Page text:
Gold Coast, Australia

I am currently a Fellow in the school of History and Philosophical Inquiry at the University of Queensland. I completed my dissertation at the University of Queensland: The Soldier's Life: Martial Virtues and Hegemonic Masculinity in the Early Byzantine Empire in 2013. My chair was John Moorhead. My examiners were Michael Whitby and Lynda Garland.
I moved to Australia in 2004 after finishing my MA at San Diego State University: Between Two Worlds: Men's Heroic Conduct in the Writings of Procopius under the sage guidance of Mathew Kuefler and my second reader David Christian.

Like my favourite Roman historian, Ammianus, I have served in the military. Indeed, the events surrounding 9/11/ and the ensuing wars in Afghanistan and Iraq provided me with the original impetus for trying to understand how a demilitarised segment of a population could embrace militarism and men’s martial virtues as a type of hyper-manliness. Living in the United States in this period, I found myself bombarded on a nearly daily basis by a myriad of visual and literary images promoting the soldier’s life as the epitome of the manly life. Even more interesting to me, were the various ways non-soldiers both publicly admired and sought to connect themselves with the martial legacy of the state and the manly identity of its soldiers. The image of a President, who had avoided fighting in Vietnam as a youth, draping himself in manly martial imagery made me ponder the ways similarly non-martial emperors from the Later Roman Empire may have promoted their own martial and masculine ideology. In the highly patriotic world of post 9/11 America, the field of battle seemed to provide a realm where soldiers—who hailed largely from the less privileged classes—could establish a raw manliness superior to that of powerful executives, politicians, famous actors, and professional athletes. While I understood the danger of making anachronistic comparisons between a modern state like the United States and an ancient one like the early Byzantine, it made me consider the ways and some of the reasons why civilian members of a population could, not just admire, but seem to share in a “group” masculinity shaped by the exploits of a relatively small percentage of men.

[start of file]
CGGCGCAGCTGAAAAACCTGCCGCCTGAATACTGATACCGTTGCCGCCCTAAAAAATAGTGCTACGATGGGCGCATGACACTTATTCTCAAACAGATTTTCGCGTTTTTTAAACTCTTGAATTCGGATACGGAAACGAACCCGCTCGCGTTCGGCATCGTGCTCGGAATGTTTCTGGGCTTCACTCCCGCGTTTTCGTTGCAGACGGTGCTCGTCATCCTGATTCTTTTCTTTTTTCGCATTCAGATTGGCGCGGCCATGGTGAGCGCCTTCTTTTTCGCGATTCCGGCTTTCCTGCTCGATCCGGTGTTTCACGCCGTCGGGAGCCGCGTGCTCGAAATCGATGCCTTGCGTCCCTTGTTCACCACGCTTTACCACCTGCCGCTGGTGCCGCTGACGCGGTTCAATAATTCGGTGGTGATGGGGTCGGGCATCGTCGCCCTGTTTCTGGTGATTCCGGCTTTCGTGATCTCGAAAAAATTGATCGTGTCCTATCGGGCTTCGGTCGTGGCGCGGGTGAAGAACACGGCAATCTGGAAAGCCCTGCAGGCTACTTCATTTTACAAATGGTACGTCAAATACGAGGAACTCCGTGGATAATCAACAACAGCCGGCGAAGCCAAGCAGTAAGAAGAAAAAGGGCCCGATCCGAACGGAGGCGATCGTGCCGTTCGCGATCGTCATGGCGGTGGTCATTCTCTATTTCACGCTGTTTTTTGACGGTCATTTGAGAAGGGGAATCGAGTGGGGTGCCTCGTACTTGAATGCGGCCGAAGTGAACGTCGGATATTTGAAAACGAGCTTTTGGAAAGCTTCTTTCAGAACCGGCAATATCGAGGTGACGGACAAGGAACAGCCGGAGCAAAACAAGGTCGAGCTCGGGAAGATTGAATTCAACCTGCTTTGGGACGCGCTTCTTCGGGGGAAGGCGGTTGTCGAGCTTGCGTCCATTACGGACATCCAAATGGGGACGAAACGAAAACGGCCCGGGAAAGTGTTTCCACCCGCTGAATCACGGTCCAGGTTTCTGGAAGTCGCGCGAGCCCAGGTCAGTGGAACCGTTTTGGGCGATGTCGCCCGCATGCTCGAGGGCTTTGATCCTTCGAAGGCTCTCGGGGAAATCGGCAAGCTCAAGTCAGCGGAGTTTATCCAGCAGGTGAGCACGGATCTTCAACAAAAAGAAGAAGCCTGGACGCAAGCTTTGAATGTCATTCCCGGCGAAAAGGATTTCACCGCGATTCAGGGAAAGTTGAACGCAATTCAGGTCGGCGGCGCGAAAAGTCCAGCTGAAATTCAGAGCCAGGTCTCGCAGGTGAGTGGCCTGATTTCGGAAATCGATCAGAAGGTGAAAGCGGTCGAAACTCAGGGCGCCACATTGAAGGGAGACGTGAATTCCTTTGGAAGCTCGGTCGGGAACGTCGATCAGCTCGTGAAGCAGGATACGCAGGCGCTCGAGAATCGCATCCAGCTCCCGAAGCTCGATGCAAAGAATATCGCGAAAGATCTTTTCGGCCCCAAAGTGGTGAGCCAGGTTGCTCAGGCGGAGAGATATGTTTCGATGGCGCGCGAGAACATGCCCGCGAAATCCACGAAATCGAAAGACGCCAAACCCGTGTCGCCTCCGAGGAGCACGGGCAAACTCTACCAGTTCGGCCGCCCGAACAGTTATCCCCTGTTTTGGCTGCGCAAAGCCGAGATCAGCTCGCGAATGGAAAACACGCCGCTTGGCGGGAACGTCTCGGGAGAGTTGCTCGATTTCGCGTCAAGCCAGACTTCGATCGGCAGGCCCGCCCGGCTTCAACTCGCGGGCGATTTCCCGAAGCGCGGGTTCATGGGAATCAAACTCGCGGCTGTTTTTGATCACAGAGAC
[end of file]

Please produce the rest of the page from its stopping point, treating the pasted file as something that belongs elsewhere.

My research primarily focuses on late antique history, literature, historiography, and masculine ideologies, with an emphasis on the early Byzantine classicising and ecclesiastical historians.

On-going projects include completing a lexicon of “gendered” and “martial” vocabulary in the writings of Procopius. I am also researching the ways “Western” and “Eastern” writers in the twin regimes of the fifth-century Roman Empire utilised gendered pejorative to describe both their Roman counter-parts and non-Romans. So too have I begun exploring the implications that eunuchs
serving in the military had on Byzantine masculine ideologies. Lastly, I am looking at ancient portrayals of the martial emperors from the fifth century: Marcian, Leo I , and Zeno.

I have lectured on the end of the ancient world, early Christianity, and the early Middle Ages